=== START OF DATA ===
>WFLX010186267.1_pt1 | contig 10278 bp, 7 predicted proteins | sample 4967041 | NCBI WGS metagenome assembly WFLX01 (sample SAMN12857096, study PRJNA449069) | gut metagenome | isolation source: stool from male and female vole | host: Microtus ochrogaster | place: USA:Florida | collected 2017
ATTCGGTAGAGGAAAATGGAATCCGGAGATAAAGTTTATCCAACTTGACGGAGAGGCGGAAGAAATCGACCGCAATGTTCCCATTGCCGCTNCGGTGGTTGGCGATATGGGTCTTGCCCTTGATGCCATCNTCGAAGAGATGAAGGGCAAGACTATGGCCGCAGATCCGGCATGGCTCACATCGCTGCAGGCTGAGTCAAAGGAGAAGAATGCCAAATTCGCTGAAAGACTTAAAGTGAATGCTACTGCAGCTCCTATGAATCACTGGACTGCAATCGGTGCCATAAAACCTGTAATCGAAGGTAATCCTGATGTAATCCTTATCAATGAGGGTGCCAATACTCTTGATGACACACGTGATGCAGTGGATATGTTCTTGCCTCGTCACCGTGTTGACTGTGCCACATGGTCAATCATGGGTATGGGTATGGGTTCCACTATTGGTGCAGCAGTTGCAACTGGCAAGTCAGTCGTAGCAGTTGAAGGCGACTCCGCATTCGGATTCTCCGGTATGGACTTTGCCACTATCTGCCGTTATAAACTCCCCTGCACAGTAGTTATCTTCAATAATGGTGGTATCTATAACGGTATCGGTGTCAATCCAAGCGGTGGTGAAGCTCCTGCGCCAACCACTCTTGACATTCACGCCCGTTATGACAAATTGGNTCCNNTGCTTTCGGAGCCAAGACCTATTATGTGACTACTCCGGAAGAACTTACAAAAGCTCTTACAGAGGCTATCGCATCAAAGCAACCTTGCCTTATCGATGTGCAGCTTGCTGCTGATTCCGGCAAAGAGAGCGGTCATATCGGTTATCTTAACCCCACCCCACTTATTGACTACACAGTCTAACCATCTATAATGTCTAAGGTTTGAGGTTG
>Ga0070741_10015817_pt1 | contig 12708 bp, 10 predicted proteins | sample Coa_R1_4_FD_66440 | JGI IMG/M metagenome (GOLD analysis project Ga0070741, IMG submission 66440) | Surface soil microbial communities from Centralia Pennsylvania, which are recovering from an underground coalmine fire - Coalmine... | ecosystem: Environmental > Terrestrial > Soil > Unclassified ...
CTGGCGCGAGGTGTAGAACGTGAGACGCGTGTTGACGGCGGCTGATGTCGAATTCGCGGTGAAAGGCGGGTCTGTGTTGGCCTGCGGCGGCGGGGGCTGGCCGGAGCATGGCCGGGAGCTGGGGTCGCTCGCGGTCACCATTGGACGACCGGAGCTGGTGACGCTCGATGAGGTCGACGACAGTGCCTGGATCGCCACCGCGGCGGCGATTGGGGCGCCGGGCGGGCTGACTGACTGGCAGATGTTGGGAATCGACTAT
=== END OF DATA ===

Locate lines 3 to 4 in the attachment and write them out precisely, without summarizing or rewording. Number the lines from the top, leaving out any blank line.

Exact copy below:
>Ga0070741_10015817_pt1 | contig 12708 bp, 10 predicted proteins | sample Coa_R1_4_FD_66440 | JGI IMG/M metagenome (GOLD analysis project Ga0070741, IMG submission 66440) | Surface soil microbial communities from Centralia Pennsylvania, which are recovering from an underground coalmine fire - Coalmine... | ecosystem: Environmental > Terrestrial > Soil > Unclassified ...
CTGGCGCGAGGTGTAGAACGTGAGACGCGTGTTGACGGCGGCTGATGTCGAATTCGCGGTGAAAGGCGGGTCTGTGTTGGCCTGCGGCGGCGGGGGCTGGCCGGAGCATGGCCGGGAGCTGGGGTCGCTCGCGGTCACCATTGGACGACCGGAGCTGGTGACGCTCGATGAGGTCGACGACAGTGCCTGGATCGCCACCGCGGCGGCGATTGGGGCGCCGGGCGGGCTGACTGACTGGCAGATGTTGGGAATCGACTAT